By John Stewart on Wednesday, 12 November 2014
Category: MUIRNet News

Action Needed on Side-by-Side Standards

The Consumer Product Safety Commission has proposed mandatory standards for Recreational Off-Highway Vehicles; also known as "side-by-sides".

Regardless of what type of off-highway vehicle you most enjoy, it is important that you contact all of your federal legislators and the Senate Committee Members listed below. As an OHV community, we can pull together and speak with one, very loud voice.

Please read the information below, then send an Email now to the Relevant Senate Committees Opposing CPSC’s Proposed Mandatory Standards for ROVs (Side-by-Sides)

As we alerted you last week, there is more to do to make sure Congress understands how important the CPSC ROV standard is to OHV enthusiasts. Last week we asked you to reach out to your Members of Congress, and you responded. Now we urge you to click take action to make sure the relevant decision makers in the Senate hear from you.

It is imperative that you send an email to The Senate Commerce, Science and Transportation and Senate Appropriations Committee Members. These Senators have jurisdiction and will be important to the future of this issue let them know how important this is to you.

Background:

On October 29 the U.S. Consumer Product Safety Commission (CPSC) voted 3-2 to move forward on a proposed rule to impose a mandatory product standard for recreational off-highway vehicles (ROVs), commonly referred to as side-by-sides. CPSC voted to move forward despite the fact that the proposed rule relies heavily on CPSC assumptions, rather than on scientific conclusions drawn from relevant testing or incident data. In addition, CPSC’s proposed rule would inappropriately apply standards developed for on-highway vehicles, without ensuring that those principles apply in off-highway environments. The rule also ignores the risk of unintended consequences for vehicle users.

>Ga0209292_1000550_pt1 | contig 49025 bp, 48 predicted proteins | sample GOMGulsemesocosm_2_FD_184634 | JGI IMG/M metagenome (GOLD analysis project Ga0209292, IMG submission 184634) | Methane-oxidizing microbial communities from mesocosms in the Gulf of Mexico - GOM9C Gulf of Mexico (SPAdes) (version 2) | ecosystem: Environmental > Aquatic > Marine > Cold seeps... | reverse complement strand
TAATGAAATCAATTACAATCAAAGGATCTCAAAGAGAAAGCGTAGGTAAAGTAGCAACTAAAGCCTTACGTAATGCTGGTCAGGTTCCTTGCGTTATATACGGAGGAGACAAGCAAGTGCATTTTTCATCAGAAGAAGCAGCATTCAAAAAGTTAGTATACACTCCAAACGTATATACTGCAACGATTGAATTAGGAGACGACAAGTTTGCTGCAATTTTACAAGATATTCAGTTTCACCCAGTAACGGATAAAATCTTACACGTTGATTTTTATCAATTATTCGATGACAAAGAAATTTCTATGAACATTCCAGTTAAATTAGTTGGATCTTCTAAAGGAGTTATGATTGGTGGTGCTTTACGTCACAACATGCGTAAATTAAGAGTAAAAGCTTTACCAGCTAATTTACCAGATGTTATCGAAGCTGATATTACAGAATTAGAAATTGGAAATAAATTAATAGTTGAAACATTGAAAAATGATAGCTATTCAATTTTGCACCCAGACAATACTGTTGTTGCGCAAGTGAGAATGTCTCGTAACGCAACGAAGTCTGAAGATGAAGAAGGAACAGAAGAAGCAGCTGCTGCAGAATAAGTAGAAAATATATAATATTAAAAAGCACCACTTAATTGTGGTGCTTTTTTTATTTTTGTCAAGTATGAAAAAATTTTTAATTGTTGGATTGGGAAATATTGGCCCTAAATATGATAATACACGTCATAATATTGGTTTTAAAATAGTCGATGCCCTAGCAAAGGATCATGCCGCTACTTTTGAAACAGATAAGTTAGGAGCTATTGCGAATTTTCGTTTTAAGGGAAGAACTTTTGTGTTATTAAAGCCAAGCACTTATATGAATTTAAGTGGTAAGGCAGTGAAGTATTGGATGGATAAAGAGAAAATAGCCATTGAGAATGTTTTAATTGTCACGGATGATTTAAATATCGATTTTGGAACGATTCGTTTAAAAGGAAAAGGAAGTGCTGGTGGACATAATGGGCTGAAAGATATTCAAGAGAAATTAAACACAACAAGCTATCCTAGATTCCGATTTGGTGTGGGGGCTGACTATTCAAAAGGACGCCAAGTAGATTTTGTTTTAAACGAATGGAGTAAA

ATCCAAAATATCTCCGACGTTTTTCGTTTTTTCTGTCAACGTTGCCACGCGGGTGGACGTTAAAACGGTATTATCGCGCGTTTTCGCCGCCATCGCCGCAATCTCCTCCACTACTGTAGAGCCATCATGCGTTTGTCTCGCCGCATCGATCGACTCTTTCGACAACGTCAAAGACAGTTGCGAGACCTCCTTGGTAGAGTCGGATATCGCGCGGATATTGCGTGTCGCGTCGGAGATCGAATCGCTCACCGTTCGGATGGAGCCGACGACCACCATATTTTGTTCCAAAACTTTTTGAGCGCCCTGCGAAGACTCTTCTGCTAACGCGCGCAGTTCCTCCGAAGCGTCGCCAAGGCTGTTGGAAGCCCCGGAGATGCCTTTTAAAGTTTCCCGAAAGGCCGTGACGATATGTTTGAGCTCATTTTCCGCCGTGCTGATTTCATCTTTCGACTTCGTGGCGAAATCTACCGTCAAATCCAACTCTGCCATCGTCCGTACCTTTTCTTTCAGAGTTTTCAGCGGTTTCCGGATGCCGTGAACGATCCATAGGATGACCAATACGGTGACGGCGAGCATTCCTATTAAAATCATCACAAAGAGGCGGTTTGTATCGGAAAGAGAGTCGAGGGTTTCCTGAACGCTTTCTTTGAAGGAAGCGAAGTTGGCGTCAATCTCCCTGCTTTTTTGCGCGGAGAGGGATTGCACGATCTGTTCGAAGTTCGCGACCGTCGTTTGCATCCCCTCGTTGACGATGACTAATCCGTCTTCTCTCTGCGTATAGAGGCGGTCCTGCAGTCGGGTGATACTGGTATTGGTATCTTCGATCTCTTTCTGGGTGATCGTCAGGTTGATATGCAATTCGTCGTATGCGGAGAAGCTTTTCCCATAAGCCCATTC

The proposed rule, if ultimately approved, would limit the ability of ROV manufacturers to design vehicles to safely provide the level of performance that is expected by OHV enthusiasts.

Page 131 of the CPSC’s briefing package emphasizes the proposed rule’s fundamental weakness:

“Although the Commission believes that the dynamic lateral stability and vehicle handling requirements will reduce the number of deaths and injuries involving ROVs, it is not possible to quantify this benefit because we do not have sufficient data to estimate the injury rates of models that already meet the requirements and models that do not meet the requirements. Thus, we cannot estimate the potential effectiveness of the dynamic lateral stability and vehicle handling requirements in preventing injuries.”

There will be opportunities to comment on the proposed rule and ARRA will reach out to you and ask you to get involved in the near future.

The CPSC’s 592-page briefing package can be viewed here.

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